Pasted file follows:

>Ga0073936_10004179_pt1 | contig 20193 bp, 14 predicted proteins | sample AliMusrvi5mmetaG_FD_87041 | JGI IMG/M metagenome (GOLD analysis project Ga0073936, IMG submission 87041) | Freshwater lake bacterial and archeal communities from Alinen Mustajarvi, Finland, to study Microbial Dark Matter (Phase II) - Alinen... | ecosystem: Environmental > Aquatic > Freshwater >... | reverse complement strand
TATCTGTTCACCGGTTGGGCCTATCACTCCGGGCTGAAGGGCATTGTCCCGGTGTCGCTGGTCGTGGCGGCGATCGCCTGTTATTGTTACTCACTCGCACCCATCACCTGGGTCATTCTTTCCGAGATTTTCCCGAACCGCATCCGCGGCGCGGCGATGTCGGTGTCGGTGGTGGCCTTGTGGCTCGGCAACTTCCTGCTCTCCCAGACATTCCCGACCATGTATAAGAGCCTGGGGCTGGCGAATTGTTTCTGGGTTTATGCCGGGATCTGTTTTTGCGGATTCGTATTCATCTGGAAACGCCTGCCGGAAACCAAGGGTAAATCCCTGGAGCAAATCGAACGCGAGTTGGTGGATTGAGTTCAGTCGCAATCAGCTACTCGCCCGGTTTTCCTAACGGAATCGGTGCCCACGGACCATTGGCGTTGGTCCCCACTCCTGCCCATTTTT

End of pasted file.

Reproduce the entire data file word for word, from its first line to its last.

>Ga0073936_10004179_pt1 | contig 20193 bp, 14 predicted proteins | sample AliMusrvi5mmetaG_FD_87041 | JGI IMG/M metagenome (GOLD analysis project Ga0073936, IMG submission 87041) | Freshwater lake bacterial and archeal communities from Alinen Mustajarvi, Finland, to study Microbial Dark Matter (Phase II) - Alinen... | ecosystem: Environmental > Aquatic > Freshwater >... | reverse complement strand
TATCTGTTCACCGGTTGGGCCTATCACTCCGGGCTGAAGGGCATTGTCCCGGTGTCGCTGGTCGTGGCGGCGATCGCCTGTTATTGTTACTCACTCGCACCCATCACCTGGGTCATTCTTTCCGAGATTTTCCCGAACCGCATCCGCGGCGCGGCGATGTCGGTGTCGGTGGTGGCCTTGTGGCTCGGCAACTTCCTGCTCTCCCAGACATTCCCGACCATGTATAAGAGCCTGGGGCTGGCGAATTGTTTCTGGGTTTATGCCGGGATCTGTTTTTGCGGATTCGTATTCATCTGGAAACGCCTGCCGGAAACCAAGGGTAAATCCCTGGAGCAAATCGAACGCGAGTTGGTGGATTGAGTTCAGTCGCAATCAGCTACTCGCCCGGTTTTCCTAACGGAATCGGTGCCCACGGACCATTGGCGTTGGTCCCCACTCCTGCCCATTTTT